8. On January 31, 1968, New Orleans District Attorney Jim Garrison appeared on the Tonight Show to discuss his investigation into government involvement in the assassination. Carson devoted more than half of his then 90-minute program to the DA from Orleans Parish. In those days, the show was still broadcast live from New York, making it edgier, less predictable and, sometimes, dare it be said, thought-provoking. Mort Sahl, a political satirist and occasional Tonight guest, paved the way for Garrison's appearance. Sahl had begun eschewing comedy for political lectures after the assassination, and was one of Garrison's many "volunteer investigators," who put themselves at the disposal of the DA. Sahl had previously appeared on the Carson show, discussed the assassination, and asked the audience if they would like to hear from Garrsion directly. The response was so affirmative that it left Carson and the network with no alternative, and a telegram requesting his appearance arrived a few days later. Sahl persuaded Carson that, if Tonight was to give Garrison the venue to explain his evidence, everything would become transparent. When Garrison showed up at the NBC studio the afternoon of his scheduled appearance, he later wrote that "three or four well-dressed men," apparently NBC lawyers, entered the room and started grilling him for several hours. Carson himself, "stiff and ill at ease," popped in for some small chat and then just as quickly disappeared. A few hours later, Garrison was back for the taping. Carson's "small humorless eyes, like a pair of tiny dark marbles, were fixed on me," writes Garrison. The talk show host fired off questions from a list prepared for him by the NBC lawyers. Garrison refused to play along with the pre-arranged script. Carson out of frustration finally asked why the government would still be concealing evidence. In a response that evoked a palpable response from the studio audience, Garrison responded: “Don't ask me, John … ask Lyndon Johnson. You know he has to have the answer." A January 2005 article written by freelance journalist Larry Chin describes the interview. Over the course of 90 minutes, the smiles and laughs went silent. Carson, America’s nighttime friend, was the assassin. He badgered, belittled, and mocked Garrison, repeatedly interrupting Garrison as he made an impassioned plea to the audience to question the official story. Garrison handled himself quite well during the broadcast and didn’t lose his cool, even though Carson interrupted him on numerous occasions, as it became evident that Johnny wasn't buying into the story. When Garrison attempted to show the photograph of the “Three Tramps”, Carson made sure America would not see it. He yanked Garrison’s arm aside and cut the cameras. What happened in the next few seconds was unsettling. As Garrison held the pictures in front of the camera, Carson "lunged at my arm like a cobra, pulling it down violently so that the pictures were out of the camera's view. 'Photographs like this don't show up on television,' he said sharply." Garrison later mused: “Why had I been debriefed in advance so that Carson could be apprised of my likely answers? Why had Carson pulled my arm away so that the photographs were out of camera range? And why had the director and the control room switched the camera so that the photographs could not be seen? The only reasonable, realistic explanation, I found myself concluding, was control. Some long-cherished illusions of mine about the great free press in our country underwent a painful reappraisal during this period. The restraint and respect for justice one might expect from the press did not exist”. One series of questions and answers was particularly prophetic: Garrison: "I am trying to tell you that there is no question as a result of our investigation that an element of the Central Intelligence Agency of our country killed John Kennedy, and that the present administration is concealing the facts. There is no question about it at all." Carson: "That is your opinion." Garrison: "No, it is not. I know it, and if you will just wait you will see that history will support this as fact." One critic wrote that the “unholy alliance between the media and the government,” in covering up government crimes, was evident that night. By 9:00 am the next morning, Garrison had received more than 2,000 telegrams from district attorneys across America, who felt that Carson’s “nervous antagonism,” was a sign that Garrison was onto something. Feeling the need to apologize for Carson’s demeanor, NBC sent out thousands of form letters saying, “The Johnny seen on TV that night was not the Johnny we all know and love. He had to play the devil’s advocate, because that makes for a better program.” Carson was furious about NBC’s letter, and promised never to allow Garrison on his program again. Mort Sahl was never invited back to the Tonight Show. Steve Allen, the original host of the Tonight Show, had another talk show at this time and invited both Garrison and Sahl on, but also invited critic Bob Dornan on that same panel, who effectively derailed the interview (and Mort Sahl's career in the process). Sahl presciently summarized the assassination plot as follows: “The scenario points toward a coalition of anti-Castro, Cuban exiles, oil rich psychotics, according to the district attorney in Texas, retired militarists, various voices of the right. That is at an operational level of the conspiracy and at the planning level. The Cubans were a good setup up because they were disenchanted with the Kennedy administration and also, they were lawless. You've got to remember that these informants who worked for the CIA along the way, if you have government by hoodlum, what are you spawning? The CIA keeps them on staff for 20 years and gives them a watch at the end of their service. This undercover thing of doing what you want to, and countermanding orders of the President, and writing blank checks, and not being checked by the Congress, spawns a government by hoodlums.” Carson played the role of "Devil's advocate" but he played the role too well which "surprised" viewers by the thousands, who complained to NBC the next day, that Johnny was a very rude host. Carson challenged Garrison at every point and turn, to point of being uncomfortable when you hear how Carson is all over him. Garrison, to his credit, stays very cool, wins the audience over, and frustrates Carson. A broadcast media blog wrote that "Garrison in contrast is wonderful, and the exchange between the two is amazing". Today, we think of Johnny Carson as charming, epitomizing the goodness of middle America. His Garrison interview - the one glaring moment that exposed Carson (as Jim Marrs states) as a servant of larger forces - continues to be studiously avoided. Carson had the power to change the world on that night in 1968, but he chose to use that power to destroy a courageous whistleblower, kill truth, and keep America naïve and stupid. Near the end of the awkward, occasionally tense, 48-minute segment, Carson aptly stated that Garrison's grand conspiracy was "a much larger fairy tale than to accept the findings of the Warren Report." Jim Garrison concluded the Tonight interview with this statement. "Am I asking the people of America to believe all this? I'm doing more than that! I am trying to tell the people of America that the honor of this country is at stake. And if we don't do something about this fraud. We will not survive. And there is no way to survive if we don't bring out the truth about the how our President was killed four years ago. And the investigation by the Warren Commission wasn't even close. Walter Sheridan, who authored the Frank McGee "white paper" entitled “The Case against Jim Garrison” discredited and defamed Garrison publicly. NBC was not going to allow a rebuttal of their white paper on national TV, and prepared Carson in advance; in other words, it wasn't an interview. But by the end of the show, the audience became sympathetic to Garrison, and Carson was humiliated.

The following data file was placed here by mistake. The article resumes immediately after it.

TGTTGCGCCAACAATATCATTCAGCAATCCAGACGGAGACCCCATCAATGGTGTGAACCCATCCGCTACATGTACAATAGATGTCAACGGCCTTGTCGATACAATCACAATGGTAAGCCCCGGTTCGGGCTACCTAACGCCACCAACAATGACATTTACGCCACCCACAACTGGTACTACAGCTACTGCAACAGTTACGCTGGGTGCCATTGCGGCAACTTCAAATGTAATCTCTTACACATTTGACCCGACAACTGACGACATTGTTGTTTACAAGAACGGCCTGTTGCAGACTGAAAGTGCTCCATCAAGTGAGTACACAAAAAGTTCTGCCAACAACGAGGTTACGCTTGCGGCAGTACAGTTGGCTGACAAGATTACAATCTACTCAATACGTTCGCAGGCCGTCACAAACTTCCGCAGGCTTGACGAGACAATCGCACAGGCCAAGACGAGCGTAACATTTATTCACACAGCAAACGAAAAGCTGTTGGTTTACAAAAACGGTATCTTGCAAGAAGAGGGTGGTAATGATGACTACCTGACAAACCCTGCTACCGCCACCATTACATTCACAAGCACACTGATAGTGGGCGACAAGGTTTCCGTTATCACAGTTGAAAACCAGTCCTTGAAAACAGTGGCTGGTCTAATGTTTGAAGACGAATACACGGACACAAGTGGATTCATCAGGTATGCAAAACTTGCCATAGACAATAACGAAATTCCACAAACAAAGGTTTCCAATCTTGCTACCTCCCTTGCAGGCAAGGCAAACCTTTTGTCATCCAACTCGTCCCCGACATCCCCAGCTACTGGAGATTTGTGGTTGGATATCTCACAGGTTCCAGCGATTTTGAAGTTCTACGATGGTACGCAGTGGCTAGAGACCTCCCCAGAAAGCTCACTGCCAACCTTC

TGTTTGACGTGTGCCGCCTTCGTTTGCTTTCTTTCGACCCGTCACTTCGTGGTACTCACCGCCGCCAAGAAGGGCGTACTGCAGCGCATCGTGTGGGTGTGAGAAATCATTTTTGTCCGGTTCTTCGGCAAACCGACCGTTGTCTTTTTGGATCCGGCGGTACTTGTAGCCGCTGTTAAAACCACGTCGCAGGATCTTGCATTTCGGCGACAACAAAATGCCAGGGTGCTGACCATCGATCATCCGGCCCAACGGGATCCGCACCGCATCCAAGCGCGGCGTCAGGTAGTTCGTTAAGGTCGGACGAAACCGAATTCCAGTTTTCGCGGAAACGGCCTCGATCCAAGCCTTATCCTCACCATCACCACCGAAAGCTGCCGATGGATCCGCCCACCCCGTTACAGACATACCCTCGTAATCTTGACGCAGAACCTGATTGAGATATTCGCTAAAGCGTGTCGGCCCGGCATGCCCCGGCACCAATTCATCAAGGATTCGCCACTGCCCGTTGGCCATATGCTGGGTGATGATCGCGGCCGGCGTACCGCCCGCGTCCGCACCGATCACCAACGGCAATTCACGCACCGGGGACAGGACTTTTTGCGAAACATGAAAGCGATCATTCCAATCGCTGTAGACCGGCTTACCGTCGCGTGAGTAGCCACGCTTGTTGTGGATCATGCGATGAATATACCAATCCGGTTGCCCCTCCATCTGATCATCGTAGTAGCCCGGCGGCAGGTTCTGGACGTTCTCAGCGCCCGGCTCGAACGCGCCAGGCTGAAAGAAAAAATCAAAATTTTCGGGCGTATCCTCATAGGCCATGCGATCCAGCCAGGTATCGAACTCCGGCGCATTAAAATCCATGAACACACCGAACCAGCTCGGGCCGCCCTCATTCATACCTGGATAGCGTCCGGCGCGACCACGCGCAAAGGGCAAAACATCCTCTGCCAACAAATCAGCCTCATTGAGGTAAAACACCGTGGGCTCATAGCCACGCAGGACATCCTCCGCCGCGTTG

9. Jim It seems that Garrison was way too close to the truth, given the extraordinary resistance his investigation received. His investigation was undermined by scores of "researchers" and "authors" spreading disinformation and using pseudonyms with questionable curriculum vitae (Patricia Lambert/Patsy Ruth, Steven Roy/David Blackburst , Lynne Foster, Gus Russo) and a score of hostile media too many to mention. On the same day that Ferrie was being taken out, Eladio del Valle was murdered ... right about the time that Garrison's inquiry had been coincidentally infiltrated by Bernardo de Torres, a principal character of interest. Garrison countered almost everything that the Warren Commission concluded: he more correctly characterized Oswald as a decoy, patsy and victim (not the loner as he is historically portrayed) ... exposing him as a person working in intelligence circles. Garrison shed light on what was being orchestrated with Oswald in New Orleans, and further dramatized in Mexico City. Garrison's work makes it clear that the HSCA should have indicted Anne Goodpasture and David Phillips. No less than John Rosselli (with the help of Edward P. Morgan and Jack Anderson) began a sophisticated cover story about a Castro retaliation plot - classic disinformation - as a false lead to throw the Garrison investigators off the trail of the assassins. Rosselli (likely with the help of the CIA Clandestine Services) constructed a perfect cover for Trafficante and the Cubans, should they be exposed. I therefore understand why you would concentrate on Garrison, because it illuminates the details of the plot and leads to the identities of the plotters. This is similar to what Vincent Salandria said about the Michael and Ruth Paine's actions branding them as "clear beacons leading to the killers". I also like the analogy used by Joan Mellen in "Farewell to Justice" where one can use a barometer for who was working for CIA (or sympathetic to a hostile agency) by how they felt about Jim Garrison. I used to enjoy and respect Johnny Carson, but when you see his hostile reception and treatment of Garrison on the Tonight Show, it is troubling. So, here is my question: in your work with Destiny Betrayed, did you find evidence of the opposite nature? People who believed Garrison was on the right path, and tried to right the wrongs and publish the truth? People of conscience who saw through all of the subterfuge and disinformation. Or was the deck simply too well stacked? Gene